Now that I’ve signed my faculty contract for next year, I think I can formally announce that I’ll be on sabbatical in fall of 2016.
Having any such sabbath is a remarkable blessing — so first off, I need to thank the trustees, administration, and faculty of Bethel University for making it possible! But this one is especially exciting: Our family will be relocating to the Blue Ridge Mountains of Virginia for the fall, to live in my parents’ mountain cabin.
Professionally, it means that I’ll have a unique location in which to finish my share of the work on Hope for Better Times: Pietism and the Future of Christianity, the book that I’m co-writing with Mark Pattie for InterVarsity Press. (By the way, look for our preliminary conversation about that project to return to The Pietist Schoolman Podcast this Thursday, as we talk about the importance of the Bible for any project of Christian renewal.) And then I hope to make some headway on what should be my next book: a collection of essays exploring how the study of the past can serve as a kind of spiritual formation.
I’ll also be just a few hours’ drive from Virginia Beach, where the Conference on Faith and History will be holding its biennial conference in October. And while I’m on that side of the
state commonwealth, I’ll have a chance to pay a visit to my undergraduate alma mater — twenty years after I graduated.
But for all the professional benefits of this sabbatical, I’m most grateful that it gives me a chance to spend significant time with my wife, children, and parents. We’ll be home-schooling the kids, in order to let us take time to explore the culture and history of the area. In addition to our trip to the Atlantic coast, the kids will get a chance to see Washington, DC for the first time — and we’ll swing up to Pennsylvania to tour the Gettysburg battlefield and Amish country.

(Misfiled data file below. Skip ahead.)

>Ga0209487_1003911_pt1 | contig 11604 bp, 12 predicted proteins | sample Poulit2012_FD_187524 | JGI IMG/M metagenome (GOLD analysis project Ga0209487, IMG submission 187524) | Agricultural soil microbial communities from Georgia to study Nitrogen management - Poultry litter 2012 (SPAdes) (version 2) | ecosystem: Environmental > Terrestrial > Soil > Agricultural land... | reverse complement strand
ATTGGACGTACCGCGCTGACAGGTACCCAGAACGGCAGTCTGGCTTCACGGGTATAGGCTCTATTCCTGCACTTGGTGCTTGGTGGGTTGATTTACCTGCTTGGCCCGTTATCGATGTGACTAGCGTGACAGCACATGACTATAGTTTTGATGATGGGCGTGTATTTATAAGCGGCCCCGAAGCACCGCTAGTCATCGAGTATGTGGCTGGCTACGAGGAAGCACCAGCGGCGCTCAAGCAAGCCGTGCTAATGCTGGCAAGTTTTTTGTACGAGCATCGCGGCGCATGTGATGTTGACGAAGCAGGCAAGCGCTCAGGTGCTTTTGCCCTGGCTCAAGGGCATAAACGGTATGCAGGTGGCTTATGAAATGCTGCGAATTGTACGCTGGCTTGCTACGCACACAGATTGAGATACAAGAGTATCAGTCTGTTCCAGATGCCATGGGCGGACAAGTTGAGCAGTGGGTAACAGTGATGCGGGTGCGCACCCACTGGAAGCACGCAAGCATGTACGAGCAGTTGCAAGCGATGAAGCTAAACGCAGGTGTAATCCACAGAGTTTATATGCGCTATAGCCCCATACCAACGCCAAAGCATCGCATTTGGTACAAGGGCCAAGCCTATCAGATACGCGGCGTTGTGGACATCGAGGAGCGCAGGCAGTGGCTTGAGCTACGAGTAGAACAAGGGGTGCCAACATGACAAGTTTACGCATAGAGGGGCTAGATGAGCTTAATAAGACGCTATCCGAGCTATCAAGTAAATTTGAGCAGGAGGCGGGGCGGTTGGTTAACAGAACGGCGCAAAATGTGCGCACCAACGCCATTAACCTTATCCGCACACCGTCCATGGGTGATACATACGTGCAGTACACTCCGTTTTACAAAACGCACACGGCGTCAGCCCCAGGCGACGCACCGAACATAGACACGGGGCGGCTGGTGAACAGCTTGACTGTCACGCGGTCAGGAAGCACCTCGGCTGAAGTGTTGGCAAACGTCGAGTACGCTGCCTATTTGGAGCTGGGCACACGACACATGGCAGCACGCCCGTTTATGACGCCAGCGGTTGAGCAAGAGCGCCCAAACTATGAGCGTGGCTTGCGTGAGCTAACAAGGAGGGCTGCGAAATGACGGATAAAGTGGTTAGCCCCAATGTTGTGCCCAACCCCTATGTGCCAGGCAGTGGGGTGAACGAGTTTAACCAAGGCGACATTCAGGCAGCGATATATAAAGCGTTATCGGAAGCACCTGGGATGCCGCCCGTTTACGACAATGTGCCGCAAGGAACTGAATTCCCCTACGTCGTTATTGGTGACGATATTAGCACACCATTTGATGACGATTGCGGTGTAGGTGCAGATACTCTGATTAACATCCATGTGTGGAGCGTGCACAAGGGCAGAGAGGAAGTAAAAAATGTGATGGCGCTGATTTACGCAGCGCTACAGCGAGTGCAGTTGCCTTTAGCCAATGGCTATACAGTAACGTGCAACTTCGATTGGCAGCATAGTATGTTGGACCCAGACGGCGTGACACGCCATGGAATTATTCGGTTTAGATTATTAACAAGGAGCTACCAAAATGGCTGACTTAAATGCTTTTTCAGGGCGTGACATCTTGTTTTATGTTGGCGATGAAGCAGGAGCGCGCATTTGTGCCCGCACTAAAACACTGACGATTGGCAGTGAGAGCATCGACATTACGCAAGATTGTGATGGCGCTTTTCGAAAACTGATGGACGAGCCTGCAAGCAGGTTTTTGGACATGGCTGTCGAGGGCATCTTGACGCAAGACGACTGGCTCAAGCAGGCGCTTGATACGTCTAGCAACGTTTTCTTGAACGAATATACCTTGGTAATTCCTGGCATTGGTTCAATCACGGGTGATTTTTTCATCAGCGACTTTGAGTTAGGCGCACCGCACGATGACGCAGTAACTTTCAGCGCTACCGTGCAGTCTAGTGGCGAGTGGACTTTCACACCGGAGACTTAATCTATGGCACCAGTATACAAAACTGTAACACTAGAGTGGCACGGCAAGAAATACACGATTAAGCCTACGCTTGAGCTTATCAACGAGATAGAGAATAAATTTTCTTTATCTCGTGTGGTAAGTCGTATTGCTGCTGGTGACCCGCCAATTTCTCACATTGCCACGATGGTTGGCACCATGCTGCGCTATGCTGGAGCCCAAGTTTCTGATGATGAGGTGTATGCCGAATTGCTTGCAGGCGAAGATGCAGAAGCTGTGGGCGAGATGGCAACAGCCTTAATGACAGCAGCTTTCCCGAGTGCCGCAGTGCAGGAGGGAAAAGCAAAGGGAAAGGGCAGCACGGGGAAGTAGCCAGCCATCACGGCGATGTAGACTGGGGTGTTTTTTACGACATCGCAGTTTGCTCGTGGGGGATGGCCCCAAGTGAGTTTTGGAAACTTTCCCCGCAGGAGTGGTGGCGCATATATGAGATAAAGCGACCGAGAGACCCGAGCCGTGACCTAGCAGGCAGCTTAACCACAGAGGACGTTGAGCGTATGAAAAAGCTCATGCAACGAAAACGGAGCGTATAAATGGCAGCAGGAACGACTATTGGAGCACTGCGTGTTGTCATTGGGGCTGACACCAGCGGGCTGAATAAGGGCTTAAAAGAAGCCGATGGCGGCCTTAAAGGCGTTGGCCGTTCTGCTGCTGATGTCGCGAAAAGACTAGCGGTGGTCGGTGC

While I’m out there, I would be open to taking on a couple of speaking engagements if my Mid-Atlantic readers think their church or college would be interested… But I’m mostly mentioning all this because I’d welcome prayer:
- For safe travels
- For peace and patience — thrilled as I am to spend so much concentrated time with my family, I know that it will take some time for us all to adjust to such a different rhythm. And while I’ll appreciate the break from teaching college students, teaching six-year olds will be its own challenge!
- For my colleagues — this will also mark the time that I hand off the chairmanship of our department to my colleague AnneMarie Kooistra, just as we’re about to enter an exciting, challenging season. (Stay tuned: before too long, I should be able to announce our newest hire — which has significant implications for a groundbreaking new program that I’ve helped to develop. So as that work continues, pray also that I can release it to the hands of others.)
- For my own vocational discernment
I’m sure I’ll reflect more on this at various points, but… It’s struck me that this sabbatical comes at a significant milestone in my career: next May will mark the fifteenth anniversary of receiving my doctorate… fully one-third of what’s likely to be a forty-five year career. So it’s an ideal point at which to reflect on what the next third of my career will look like.